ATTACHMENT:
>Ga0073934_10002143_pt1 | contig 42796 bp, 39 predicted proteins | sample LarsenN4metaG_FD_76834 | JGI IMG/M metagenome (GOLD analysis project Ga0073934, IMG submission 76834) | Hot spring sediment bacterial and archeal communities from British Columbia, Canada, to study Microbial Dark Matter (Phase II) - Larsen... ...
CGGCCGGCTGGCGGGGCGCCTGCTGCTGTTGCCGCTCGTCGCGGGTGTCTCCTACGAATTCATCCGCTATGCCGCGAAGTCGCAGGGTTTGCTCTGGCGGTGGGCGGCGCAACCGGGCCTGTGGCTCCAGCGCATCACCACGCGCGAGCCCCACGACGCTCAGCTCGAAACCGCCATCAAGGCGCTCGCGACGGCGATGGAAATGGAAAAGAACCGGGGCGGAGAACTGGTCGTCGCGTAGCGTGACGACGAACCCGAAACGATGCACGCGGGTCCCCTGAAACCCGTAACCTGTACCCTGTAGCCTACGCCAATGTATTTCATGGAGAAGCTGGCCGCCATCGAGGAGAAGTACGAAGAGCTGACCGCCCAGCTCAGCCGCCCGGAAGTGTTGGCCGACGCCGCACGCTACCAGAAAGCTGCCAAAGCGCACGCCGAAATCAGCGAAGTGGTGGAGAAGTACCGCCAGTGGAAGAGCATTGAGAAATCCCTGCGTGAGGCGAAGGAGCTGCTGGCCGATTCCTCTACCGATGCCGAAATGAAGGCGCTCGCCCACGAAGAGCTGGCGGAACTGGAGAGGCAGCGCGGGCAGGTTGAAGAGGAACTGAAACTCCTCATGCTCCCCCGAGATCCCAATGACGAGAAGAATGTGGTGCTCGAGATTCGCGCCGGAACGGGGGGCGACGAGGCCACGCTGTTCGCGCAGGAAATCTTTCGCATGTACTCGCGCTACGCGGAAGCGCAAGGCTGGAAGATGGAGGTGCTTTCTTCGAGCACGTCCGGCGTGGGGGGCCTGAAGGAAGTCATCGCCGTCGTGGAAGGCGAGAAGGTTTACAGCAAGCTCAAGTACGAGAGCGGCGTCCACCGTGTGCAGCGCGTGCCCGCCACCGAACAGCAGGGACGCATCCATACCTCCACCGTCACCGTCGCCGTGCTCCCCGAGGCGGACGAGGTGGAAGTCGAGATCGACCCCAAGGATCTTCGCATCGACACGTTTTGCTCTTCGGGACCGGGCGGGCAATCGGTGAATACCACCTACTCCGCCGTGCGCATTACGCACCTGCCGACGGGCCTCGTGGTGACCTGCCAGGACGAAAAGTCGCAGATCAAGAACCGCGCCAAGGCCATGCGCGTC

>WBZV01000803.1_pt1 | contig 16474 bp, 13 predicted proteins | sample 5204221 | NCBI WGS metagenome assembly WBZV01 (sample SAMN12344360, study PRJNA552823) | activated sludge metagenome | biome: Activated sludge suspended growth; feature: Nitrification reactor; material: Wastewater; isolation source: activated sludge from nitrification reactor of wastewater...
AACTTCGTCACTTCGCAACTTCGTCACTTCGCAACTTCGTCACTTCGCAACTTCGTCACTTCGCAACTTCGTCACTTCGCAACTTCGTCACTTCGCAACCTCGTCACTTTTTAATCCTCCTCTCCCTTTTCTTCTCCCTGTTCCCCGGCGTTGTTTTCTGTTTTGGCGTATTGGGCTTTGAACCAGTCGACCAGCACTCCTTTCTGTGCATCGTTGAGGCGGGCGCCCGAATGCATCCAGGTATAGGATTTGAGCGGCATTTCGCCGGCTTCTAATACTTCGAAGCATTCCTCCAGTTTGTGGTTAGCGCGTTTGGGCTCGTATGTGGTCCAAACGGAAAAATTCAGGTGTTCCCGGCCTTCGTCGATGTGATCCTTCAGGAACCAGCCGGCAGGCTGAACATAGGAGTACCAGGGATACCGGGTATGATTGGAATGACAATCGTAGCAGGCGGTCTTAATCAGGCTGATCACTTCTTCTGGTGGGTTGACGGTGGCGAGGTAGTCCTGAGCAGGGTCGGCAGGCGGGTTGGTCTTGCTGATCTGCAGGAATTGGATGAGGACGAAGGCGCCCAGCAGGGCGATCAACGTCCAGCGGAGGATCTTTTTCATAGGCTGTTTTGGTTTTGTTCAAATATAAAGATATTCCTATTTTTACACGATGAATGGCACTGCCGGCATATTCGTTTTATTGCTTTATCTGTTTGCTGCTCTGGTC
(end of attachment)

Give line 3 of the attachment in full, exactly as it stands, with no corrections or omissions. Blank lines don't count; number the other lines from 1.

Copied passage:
>WBZV01000803.1_pt1 | contig 16474 bp, 13 predicted proteins | sample 5204221 | NCBI WGS metagenome assembly WBZV01 (sample SAMN12344360, study PRJNA552823) | activated sludge metagenome | biome: Activated sludge suspended growth; feature: Nitrification reactor; material: Wastewater; isolation source: activated sludge from nitrification reactor of wastewater...